I lay the laptop and charger on the workbench. The non-newspaper reader regards it with deep suspicion. “It won't charge,” I say.
He pokes the charger with one finger. Nothing happens. I say, “It's not a bomb.”
Relieved, he opens the laptop.
I tell him that it has a Linux operating system.
Possibly he understands.
He plugs the charger into a wall socket. The charger falls out. He strips the ends from two lengths of copper wire, wraps the prongs of the charger with wires, no insulation tape, and prods the other ends into the socket with a couple of skinny ballpoints. Inserting a diagnostic probe into the cable end that connects to the computer produces zero. “It isn't charging.”
“Right,” I say.
“Do you wish me to mend it?”
“You can?”
“It is possible,” he says.
If only he sounded more confident.
Prying at the charger with a jeweler's screwdriver achieves nothing. A short discussion with my guide and the newspaper reader ensues before he takes a rusty kitchen carving knife from a drawer.
To me, “You wish me to open it?”
“You're the surgeon.”
Fifteen minutes with a soldering iron and the charger works. 300 Rupees. Old Man of little Faith...


Oh God, why hast thou forsaken me? Last night the camera disaster. This morning the laptop won't charge. An underweight young man sits on a plastic chair in side-street shop that advertises lap-top accessories. The shop is the size of a small shoe-box. No accessories. Does he know of a computer mechanic? Yes, indeed. He pulls down the steel shutter on his empty shop and mounts the pillion - a right, a left, another right, a further left, each street marginally narrower than the last. I park in the courtyard of a three-story concrete building the builders of which had never met an architect. A side door opens to a squash court sized workshop, low ceilinged, no windows. Two apparently indolent male thirty-somethings are drinking tea. One of them has tilted a spotlight to illuminate a newspaper. I suspect that the bits of computer and computer shells have found a permanent home on two work benches at right angles to each other. At such moments I remember the mantra with which my companion of Hispanic American travels, Ming, met all dangers and difficulties: “Simon, we set out to have an adventure...”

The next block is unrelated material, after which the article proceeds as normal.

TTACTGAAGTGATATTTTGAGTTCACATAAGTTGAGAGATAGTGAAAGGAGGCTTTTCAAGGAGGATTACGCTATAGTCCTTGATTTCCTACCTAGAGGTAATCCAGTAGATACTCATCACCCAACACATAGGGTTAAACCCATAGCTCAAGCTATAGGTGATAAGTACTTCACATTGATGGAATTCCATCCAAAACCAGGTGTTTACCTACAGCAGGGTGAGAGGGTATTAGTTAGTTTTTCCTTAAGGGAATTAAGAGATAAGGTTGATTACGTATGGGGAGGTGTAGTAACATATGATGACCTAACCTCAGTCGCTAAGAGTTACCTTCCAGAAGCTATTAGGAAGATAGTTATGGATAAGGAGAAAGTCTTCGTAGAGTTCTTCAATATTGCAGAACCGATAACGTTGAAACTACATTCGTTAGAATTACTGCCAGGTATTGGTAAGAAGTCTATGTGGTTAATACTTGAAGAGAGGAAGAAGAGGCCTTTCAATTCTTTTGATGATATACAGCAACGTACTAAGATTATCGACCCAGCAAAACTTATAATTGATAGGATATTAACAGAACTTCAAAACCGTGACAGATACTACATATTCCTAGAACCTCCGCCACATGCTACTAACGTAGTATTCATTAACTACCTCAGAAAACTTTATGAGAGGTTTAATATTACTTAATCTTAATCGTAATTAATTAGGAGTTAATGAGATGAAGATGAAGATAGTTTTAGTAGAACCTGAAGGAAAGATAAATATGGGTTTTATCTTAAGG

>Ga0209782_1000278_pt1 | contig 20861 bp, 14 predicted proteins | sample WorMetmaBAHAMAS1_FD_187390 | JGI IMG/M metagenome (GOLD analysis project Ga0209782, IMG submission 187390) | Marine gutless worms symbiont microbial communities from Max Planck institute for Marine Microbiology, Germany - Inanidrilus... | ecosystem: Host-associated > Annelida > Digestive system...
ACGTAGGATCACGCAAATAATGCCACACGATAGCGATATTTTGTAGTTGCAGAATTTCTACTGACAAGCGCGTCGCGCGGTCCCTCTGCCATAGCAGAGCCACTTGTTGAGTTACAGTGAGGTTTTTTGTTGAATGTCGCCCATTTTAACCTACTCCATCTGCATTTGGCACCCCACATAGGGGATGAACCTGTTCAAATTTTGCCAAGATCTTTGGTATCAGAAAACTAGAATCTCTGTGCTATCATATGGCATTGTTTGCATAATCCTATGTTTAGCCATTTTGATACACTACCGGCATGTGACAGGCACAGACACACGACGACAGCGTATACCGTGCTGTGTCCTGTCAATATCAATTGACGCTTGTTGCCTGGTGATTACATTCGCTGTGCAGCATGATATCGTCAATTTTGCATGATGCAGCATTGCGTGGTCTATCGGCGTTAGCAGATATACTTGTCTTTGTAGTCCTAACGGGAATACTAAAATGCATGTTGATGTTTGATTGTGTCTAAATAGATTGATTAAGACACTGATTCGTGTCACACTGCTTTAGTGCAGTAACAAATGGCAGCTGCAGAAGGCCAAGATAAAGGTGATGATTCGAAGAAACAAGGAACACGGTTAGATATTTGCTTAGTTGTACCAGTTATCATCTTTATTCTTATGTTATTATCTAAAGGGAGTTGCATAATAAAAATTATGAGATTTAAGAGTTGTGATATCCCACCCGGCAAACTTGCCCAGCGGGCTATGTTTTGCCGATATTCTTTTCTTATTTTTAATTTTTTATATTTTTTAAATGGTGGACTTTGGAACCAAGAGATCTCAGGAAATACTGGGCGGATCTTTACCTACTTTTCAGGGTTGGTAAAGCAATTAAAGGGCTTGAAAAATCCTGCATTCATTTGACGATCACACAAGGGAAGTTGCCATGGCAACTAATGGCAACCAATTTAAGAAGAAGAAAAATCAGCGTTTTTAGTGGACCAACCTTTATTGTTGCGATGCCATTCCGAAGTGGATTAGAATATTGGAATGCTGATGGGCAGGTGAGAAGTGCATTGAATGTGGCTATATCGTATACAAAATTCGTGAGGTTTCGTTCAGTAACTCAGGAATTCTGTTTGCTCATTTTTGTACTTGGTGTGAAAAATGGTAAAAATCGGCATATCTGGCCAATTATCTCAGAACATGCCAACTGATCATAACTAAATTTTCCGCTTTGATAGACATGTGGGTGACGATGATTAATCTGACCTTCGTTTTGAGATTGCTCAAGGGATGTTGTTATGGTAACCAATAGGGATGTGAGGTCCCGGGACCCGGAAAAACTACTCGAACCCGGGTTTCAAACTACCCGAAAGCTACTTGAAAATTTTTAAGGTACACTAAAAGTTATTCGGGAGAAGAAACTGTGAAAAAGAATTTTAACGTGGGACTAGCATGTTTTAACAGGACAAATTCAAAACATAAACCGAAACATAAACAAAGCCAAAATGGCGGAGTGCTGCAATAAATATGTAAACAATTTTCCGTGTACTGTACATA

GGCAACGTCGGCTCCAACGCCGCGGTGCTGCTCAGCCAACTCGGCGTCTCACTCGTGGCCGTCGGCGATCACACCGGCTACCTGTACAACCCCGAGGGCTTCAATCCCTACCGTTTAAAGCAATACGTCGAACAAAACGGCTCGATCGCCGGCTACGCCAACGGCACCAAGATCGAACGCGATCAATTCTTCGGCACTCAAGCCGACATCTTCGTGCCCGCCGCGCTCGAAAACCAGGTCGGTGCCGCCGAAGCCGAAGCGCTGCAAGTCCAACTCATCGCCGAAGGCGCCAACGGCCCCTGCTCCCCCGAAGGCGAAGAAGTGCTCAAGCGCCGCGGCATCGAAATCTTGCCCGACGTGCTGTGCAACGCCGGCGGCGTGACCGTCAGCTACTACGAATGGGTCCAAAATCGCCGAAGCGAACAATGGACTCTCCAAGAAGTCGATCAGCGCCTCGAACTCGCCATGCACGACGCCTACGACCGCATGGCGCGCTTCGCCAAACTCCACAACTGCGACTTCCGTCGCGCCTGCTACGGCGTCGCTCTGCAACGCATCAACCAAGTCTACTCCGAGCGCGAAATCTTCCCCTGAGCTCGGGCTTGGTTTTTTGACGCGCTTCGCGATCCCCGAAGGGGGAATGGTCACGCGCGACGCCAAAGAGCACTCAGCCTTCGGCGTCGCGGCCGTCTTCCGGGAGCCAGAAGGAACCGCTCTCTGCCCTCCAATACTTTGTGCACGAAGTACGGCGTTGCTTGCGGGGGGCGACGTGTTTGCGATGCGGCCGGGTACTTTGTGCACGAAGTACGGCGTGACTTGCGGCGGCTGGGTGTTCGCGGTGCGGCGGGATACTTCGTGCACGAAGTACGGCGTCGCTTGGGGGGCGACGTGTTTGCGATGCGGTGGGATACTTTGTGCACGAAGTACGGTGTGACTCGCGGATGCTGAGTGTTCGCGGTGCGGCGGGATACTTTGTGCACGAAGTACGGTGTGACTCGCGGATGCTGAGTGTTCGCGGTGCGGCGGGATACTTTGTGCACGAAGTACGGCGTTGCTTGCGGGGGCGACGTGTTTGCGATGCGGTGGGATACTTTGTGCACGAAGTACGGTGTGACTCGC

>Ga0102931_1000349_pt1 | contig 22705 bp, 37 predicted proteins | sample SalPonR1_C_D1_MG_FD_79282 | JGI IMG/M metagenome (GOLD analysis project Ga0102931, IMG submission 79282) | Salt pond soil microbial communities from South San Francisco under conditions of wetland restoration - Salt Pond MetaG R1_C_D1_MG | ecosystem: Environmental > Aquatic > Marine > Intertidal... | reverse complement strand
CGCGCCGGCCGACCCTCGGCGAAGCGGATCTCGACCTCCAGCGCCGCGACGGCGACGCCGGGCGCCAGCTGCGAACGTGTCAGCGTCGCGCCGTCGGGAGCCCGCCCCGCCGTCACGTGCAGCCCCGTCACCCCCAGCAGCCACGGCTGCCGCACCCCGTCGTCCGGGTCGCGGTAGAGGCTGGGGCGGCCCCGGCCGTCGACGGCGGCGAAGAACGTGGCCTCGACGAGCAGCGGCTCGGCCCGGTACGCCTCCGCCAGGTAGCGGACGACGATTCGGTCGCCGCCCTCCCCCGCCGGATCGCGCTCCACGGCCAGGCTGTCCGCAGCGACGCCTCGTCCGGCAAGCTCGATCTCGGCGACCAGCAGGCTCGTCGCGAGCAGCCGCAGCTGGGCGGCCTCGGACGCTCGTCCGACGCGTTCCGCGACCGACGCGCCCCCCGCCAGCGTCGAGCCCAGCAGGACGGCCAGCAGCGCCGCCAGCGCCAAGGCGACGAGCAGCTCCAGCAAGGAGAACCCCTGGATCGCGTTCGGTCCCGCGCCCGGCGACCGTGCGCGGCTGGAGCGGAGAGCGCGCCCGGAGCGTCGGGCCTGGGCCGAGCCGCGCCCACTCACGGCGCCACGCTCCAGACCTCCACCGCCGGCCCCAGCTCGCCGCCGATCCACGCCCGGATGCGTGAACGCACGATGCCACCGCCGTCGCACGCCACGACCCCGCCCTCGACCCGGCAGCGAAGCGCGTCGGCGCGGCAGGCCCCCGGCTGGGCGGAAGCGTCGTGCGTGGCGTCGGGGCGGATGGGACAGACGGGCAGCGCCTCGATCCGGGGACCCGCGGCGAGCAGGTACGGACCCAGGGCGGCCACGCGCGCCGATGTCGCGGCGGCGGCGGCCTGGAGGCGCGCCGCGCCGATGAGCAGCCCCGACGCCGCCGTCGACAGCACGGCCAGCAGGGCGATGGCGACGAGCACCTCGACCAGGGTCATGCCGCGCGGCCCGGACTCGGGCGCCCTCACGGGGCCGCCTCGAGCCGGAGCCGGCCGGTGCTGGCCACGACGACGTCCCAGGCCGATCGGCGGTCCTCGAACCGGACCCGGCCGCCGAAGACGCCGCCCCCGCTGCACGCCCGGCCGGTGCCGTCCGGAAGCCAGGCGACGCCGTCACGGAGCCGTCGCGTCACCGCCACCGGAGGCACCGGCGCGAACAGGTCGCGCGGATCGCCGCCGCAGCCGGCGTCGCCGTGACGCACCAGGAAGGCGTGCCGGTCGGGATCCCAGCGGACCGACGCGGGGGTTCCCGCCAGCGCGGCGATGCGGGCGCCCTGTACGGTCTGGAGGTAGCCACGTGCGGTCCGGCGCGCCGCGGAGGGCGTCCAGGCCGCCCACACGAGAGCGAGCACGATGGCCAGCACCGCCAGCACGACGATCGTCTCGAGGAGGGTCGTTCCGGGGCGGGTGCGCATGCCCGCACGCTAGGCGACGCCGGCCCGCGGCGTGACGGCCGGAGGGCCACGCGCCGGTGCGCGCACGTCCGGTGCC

Wednesday, April 14, 2010